A reader complained that when she went to buy canned peas (for a recipe) at the branch of Cub Foods she frequented, the six brands, including the “organic,” all had added sugar and she was unable to find any early peas at all.

Given the weather problems across the country, perhaps there is a shortage of early peas.  At any rate, she had a conundrum because at least two of the brands, including Green Giant and Del Monte, had BPA (bisphenol A) lined cans.  Also, she figured if she wanted sugar in her peas it was up to her to add it.

Although not at this branch of Cub Foods, there is a brand called Libby’s Naturals with no salt or sugar added and their label says “Sweet Peas.”  These cans are BPA-free, however not all Libby’s canned products are BPA-free.  It’s a step forward with canned vegetables, but their canned pumpkin is still questionable.

Anyway, Libby’s Naturals are available through Amazon and Walmart (not everyone lives close to a store with more natural choices).  Libby’s Gourmet Early June Peas on Amazon are listed as Currently Unavailable.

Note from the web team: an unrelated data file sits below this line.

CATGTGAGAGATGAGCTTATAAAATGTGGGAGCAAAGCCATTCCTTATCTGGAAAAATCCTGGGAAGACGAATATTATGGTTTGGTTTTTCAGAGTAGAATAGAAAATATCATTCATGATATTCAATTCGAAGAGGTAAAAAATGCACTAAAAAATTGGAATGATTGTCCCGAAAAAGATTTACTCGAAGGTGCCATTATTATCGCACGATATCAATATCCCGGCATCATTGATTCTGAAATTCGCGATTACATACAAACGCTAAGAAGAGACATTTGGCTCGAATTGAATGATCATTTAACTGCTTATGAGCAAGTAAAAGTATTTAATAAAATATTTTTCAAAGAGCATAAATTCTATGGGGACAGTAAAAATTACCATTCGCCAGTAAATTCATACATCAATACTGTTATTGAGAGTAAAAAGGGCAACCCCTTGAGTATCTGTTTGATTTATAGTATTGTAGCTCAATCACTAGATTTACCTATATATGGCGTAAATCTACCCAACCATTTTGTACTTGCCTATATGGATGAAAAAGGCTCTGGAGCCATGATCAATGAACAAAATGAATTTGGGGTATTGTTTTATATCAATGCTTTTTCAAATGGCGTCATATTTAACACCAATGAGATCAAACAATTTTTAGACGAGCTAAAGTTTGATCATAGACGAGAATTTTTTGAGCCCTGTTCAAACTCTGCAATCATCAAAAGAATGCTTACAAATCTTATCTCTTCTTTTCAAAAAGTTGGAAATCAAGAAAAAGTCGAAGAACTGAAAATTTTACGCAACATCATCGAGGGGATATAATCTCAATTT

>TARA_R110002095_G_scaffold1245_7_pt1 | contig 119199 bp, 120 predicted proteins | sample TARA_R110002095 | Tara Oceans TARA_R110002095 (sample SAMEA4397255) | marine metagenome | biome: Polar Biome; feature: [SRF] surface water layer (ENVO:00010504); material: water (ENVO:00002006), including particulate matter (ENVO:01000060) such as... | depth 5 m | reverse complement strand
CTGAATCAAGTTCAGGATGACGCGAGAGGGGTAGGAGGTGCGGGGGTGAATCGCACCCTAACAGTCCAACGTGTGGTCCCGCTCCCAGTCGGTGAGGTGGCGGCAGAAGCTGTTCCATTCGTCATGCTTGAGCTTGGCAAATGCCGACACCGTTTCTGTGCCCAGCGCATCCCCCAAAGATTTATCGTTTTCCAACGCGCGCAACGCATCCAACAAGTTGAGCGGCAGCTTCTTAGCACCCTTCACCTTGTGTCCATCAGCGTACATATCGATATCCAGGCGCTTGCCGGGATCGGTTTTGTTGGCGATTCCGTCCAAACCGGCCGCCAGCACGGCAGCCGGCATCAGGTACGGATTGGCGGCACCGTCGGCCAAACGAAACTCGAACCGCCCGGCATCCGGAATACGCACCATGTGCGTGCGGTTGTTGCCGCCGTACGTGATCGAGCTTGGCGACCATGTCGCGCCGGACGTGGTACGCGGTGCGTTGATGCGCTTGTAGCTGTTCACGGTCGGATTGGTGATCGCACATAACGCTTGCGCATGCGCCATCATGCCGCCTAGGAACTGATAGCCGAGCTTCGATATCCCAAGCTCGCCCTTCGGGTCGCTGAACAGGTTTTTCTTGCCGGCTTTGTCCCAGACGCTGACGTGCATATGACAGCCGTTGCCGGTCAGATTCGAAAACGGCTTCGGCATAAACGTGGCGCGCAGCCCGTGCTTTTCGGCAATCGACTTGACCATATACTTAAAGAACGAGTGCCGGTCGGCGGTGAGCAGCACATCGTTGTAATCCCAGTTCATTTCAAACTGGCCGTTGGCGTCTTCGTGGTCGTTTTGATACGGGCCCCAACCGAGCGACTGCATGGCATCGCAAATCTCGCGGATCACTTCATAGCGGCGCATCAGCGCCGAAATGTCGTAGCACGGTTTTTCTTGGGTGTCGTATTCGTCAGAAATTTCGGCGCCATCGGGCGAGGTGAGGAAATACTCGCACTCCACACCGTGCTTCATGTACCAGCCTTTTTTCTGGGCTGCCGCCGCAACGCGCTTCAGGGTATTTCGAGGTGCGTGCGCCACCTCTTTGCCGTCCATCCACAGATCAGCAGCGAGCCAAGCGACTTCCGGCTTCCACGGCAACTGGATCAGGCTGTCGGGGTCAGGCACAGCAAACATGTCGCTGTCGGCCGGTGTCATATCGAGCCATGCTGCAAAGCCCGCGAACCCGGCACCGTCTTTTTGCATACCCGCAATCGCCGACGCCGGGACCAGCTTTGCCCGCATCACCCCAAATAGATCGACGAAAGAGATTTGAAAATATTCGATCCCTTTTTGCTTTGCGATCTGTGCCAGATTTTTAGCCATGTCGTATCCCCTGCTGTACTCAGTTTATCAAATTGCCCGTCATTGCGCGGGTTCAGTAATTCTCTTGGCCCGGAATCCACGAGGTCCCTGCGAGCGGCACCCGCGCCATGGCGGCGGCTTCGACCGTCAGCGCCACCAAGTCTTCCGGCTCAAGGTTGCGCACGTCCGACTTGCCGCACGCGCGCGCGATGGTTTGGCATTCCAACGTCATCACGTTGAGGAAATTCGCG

We contacted Cub’s corporate headquarters at 651-439-7200 during business hours twice and there was no answer or recording after 20 rings each time.  We then found a secondary number, 651-779-2000, and it rang 30 times with no response.


A Ramen Noodle Adventure, Part 1

Who didn’t depend on processed ramen noodles at one time or another, for convenience, economic reasons, flavor?  If you were under-the-weather, they were fast to make and comforting.

It was easy to make them versatile too, adding meat or vegetables or even draining some of the water and using less of the flavor packet for quick and tasty noodles.  The price couldn’t be beat so they became a staple for students or anyone on a tight budget, the stores frequently had sales on groups of packages as well.

The choice of flavors was nice, no boredom there.  They were not only filling but fun to eat with the curly noodles.

Then we found out the truth, that the processed instant noodles contained tertiary-butyl hydroquinone, also known as TBHQ, a petrochemical, according to the Food Revolution Network.  Quoting a study by Baylor University, eating a lot of processed ramen noodles containing TBHQ can increase the risk of heart disease, diabetes, and stroke.  Here at A Quality Life blog we say that people with chemical sensitivities should not eat foods with TBHQ.